Date of Award
Doctor of Philosophy
Global climate change is predicted to affect timing and severity of disturbance events (e.g., fire, drought, hurricanes, wind storms, and inundation), but the extent of these disturbance events and their impacts on natural ecosystems may vary regionally. Rising sea level, increased frequency and intensity of tropical storms, and altered inundation regimes are likely to create changing environmental conditions in low-lying coastal ecosystems. These large scale disturbances may increase resource availability and regeneration spaces, reduce competition, and possibly increase community vulnerability to invasion. Shifting disturbance regimes and invasion together are predicted to drive long-term shifts in coastal plant community structure and ecosystem processes. However, impacts of altered environmental conditions on native and invasive plant species and the species responses to changed environmental conditions are poorly understood. The aims of this study were: (i) to assess the probability of occurrence of juveniles of the invasive exotic Triadica sebifera and co-occurring native species, Baccharis halimifolia, Ilex vomitoria, and Morella cerifera in the field in relation to surrounding environmental factors, (ii) to assess the effects of elevated salinity across a typical coastal transition on germination of T. sebifera, B. halimifolia and M. cerifera, using controlled growth chamber and greenhouse experiments, (iii) to assess the effects of climate change and shifting inundation and tropical storms regimes on T. sebifera, B. halimifolia and M. cerifera, and (iv) to evaluate the role of vesicular arbuscular mycorrhizae (VAM) on spread of invasive T. sebifera in coastal transition ecosystems at the Grand Bay National Estuarine Research Reserve (GBNERR), Coastal Mississippi, southeastern USA. Results from assessing the probability of occurrence of juveniles of invasive and co-occurring native species showed that soil water conductivity (i.e., salinity) was the major factor related to the occurrence of invasive T. sebifera and native B. halimifolia, I. vomitoria and M. cerifera along the coastal transitions. Probability of occurrence of the invasive T. sebifera was significantly related to landscape factors and occurrence was highest in close proximity to roads, trails, power lines, and recreational sites, and water bodies. These results imply that future increases in salinity will negatively impact I. vomitoria, M. cerifera, and T. sebifera, leading to range contraction of these species away from the coast. However, natural and anthropogenic disturbances that often increase resource pulses and reduce competition, likely increase the dominance of T. sebifera in already invaded areas. Positive effects of landscape structures on T. sebifera occupancy highlight the role of landscape variables in promoting new invasions in coastal forests of the southeastern USA. Controlled growth chamber and greenhouse germination experiments demonstrated that germination of all species (i.e., T. sebifera, B. halimifolia, and M. cerifera) decreased with elevated salinity and that the reduction was most pronounced in soils from the most seaward zones along the coastal transition. Although native B. halimifolia was least sensitive to elevated salinity, invasive T. sebifera displayed plasticity of germination trait across different salinity levels in most inland soils. These results suggest that the phenotypic plasticity may facilitate spread of Triadica sebifera under some degree of salinity stress in more inland section of the coastal transition. A manipulative greenhouse experiment demonstrated that simulated canopy damage from intense hurricane winds and associated storm surge produced differential effects on survival and growth of native (B. halimifolia and M. cerifera) and invasive (T. sebifera) species at simulated different forest conditions common in the GBNERR. Invasive T. sebifera was by far the most shade tolerant of the three species and seedling survival under highly shaded conditions may provide it with a competitive edge over native species during community reassembly following tropical storms. T. sebifera may better utilize post-hurricane conditions (e.g., resource-rich empty spaces) and potentially increase its dominance in coastal forested ecosystems. The last experimental study revealed that invasive T. sebifera had higher VAM colonization compared to co-occurring native species both in controlled greenhouse and field experiments, and that the higher colonization leads to significant increases in aboveground biomass, supporting the hypothesis that VAM fungi strongly benefit the invasive species. These results suggest that the VAM colonization may be necessary for the initial establishment of T. sebifera along the coastal transitions. Furthermore, my research also suggested that T. sebifera was not allelopathic and did not interfere with growth of native species. Overall, the findings of this research provide insight into the impacts of climate change related shifts on performance of invasive and co-occurring native species across coastal transitions of the southeastern USA. Variation in invasive and co-occurring native species' performances under changed environmental conditions (e.g., elevated salinity and increased light availability) and improved mutualistic association between invasive T. sebifera and VAM fungi may drive increased invasion with frequent community reassembly of low-lying coastal ecosystems undergoing rapid climate change.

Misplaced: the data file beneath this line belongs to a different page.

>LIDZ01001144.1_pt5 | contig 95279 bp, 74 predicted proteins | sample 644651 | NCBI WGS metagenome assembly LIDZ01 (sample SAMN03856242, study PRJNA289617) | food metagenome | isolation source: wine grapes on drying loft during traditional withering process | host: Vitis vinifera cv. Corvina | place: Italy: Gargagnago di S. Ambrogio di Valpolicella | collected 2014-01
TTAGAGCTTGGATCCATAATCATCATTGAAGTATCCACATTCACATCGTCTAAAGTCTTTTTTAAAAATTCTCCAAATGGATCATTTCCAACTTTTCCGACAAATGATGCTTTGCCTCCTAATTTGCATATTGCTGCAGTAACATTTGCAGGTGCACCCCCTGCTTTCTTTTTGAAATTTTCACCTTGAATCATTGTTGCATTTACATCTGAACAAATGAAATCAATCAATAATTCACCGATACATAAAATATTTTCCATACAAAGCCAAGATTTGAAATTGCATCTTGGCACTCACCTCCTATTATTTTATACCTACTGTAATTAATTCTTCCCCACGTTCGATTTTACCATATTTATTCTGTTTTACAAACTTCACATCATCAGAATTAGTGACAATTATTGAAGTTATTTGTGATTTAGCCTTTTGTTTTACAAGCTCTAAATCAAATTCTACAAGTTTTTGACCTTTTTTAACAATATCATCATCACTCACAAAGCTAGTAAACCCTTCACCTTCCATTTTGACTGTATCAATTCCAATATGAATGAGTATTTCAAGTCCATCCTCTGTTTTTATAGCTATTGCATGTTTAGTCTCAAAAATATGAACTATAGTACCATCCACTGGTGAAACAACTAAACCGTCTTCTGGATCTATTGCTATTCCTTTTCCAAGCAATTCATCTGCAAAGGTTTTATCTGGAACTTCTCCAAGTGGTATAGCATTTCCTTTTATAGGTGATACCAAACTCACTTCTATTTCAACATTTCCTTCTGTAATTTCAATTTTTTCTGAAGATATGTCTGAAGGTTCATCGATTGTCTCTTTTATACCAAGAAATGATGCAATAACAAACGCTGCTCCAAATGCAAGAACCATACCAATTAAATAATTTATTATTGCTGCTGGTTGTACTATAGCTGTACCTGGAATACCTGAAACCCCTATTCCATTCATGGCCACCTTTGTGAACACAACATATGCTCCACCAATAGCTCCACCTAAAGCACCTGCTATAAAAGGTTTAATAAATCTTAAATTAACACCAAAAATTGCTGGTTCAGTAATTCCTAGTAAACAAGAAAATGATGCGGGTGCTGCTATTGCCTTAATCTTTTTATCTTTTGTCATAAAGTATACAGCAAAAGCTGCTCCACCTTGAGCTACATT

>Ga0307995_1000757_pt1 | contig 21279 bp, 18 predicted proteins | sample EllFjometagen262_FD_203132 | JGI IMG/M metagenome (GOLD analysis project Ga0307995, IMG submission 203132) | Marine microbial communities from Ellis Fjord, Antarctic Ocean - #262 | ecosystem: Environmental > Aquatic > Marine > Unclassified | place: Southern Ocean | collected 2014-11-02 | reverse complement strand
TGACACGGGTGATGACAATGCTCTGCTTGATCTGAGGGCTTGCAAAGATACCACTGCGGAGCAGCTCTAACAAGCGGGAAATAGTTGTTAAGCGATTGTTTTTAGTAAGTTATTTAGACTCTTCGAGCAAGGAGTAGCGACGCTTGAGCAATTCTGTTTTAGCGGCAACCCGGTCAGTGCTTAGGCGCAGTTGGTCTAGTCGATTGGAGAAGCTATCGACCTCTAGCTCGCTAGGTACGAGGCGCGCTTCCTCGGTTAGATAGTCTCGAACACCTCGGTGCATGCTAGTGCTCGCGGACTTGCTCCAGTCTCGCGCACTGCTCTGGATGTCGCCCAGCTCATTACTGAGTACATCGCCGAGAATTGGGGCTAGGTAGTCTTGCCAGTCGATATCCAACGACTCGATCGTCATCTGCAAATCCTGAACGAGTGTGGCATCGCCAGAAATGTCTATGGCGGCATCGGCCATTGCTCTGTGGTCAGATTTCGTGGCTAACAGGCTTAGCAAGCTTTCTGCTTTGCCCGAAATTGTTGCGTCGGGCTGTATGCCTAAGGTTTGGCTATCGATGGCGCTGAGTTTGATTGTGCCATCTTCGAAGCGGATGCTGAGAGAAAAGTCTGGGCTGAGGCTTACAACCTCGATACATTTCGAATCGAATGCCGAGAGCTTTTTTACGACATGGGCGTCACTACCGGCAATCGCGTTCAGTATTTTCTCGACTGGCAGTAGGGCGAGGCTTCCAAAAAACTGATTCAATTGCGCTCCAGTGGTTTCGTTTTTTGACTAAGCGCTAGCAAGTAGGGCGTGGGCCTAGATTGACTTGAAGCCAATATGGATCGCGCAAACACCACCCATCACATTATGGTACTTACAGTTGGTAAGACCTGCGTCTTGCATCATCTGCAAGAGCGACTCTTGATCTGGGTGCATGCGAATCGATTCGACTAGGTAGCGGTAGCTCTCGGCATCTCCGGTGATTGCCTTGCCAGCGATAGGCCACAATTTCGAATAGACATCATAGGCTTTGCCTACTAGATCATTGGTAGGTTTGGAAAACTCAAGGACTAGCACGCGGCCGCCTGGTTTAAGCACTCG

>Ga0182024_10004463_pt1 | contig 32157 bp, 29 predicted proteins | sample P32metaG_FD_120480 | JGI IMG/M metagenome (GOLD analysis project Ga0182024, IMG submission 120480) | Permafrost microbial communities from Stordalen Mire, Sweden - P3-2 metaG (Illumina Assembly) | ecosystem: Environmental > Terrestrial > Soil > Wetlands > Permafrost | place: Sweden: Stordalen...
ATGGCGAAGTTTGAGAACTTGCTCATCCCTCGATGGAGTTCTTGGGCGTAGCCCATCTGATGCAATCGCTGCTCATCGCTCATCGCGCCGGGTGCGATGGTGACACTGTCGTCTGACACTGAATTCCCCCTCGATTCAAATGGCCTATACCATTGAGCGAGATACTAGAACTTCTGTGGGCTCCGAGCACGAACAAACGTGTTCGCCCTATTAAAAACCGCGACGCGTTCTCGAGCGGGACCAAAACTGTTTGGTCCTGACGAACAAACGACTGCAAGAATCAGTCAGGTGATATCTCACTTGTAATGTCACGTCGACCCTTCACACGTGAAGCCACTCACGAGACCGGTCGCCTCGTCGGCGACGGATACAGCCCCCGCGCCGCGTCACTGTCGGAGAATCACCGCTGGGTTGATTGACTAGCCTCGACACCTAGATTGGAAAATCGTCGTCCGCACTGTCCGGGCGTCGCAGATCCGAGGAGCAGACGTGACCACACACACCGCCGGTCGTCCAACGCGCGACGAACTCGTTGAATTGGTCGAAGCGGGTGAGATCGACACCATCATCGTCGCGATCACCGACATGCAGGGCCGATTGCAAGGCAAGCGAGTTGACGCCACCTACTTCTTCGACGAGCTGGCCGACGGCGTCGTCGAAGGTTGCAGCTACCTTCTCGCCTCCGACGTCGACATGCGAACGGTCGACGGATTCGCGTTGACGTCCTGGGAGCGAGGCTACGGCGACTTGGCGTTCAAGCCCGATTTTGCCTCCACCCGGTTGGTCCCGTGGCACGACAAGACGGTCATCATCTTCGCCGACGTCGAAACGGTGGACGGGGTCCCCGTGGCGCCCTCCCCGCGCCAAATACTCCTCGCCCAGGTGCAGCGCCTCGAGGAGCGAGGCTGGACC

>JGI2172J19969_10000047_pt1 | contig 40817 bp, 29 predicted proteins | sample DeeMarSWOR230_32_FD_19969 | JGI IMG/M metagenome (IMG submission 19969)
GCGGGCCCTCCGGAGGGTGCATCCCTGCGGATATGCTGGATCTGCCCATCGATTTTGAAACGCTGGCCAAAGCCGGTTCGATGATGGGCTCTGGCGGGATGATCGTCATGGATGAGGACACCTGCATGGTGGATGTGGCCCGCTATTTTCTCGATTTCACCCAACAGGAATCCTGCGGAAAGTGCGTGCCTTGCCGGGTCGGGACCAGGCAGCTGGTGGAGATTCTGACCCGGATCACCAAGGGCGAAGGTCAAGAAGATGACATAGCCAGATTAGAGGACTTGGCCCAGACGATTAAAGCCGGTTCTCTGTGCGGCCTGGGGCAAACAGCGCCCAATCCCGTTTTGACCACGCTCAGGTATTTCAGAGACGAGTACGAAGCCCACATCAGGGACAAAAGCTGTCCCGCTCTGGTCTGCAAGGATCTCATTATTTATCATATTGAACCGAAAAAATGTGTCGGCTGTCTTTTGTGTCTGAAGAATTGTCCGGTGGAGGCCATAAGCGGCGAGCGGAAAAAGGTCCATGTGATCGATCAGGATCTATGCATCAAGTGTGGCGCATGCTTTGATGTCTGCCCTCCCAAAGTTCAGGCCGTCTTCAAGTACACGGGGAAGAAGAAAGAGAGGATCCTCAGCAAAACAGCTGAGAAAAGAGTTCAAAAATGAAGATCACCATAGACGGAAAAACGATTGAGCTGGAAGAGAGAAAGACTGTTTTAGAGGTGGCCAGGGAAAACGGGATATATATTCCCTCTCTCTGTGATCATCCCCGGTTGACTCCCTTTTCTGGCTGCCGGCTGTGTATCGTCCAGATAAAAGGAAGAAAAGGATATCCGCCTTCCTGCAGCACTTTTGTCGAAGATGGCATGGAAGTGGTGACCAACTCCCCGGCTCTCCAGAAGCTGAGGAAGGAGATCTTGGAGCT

This dissertation is Open Access and may be downloaded by anyone.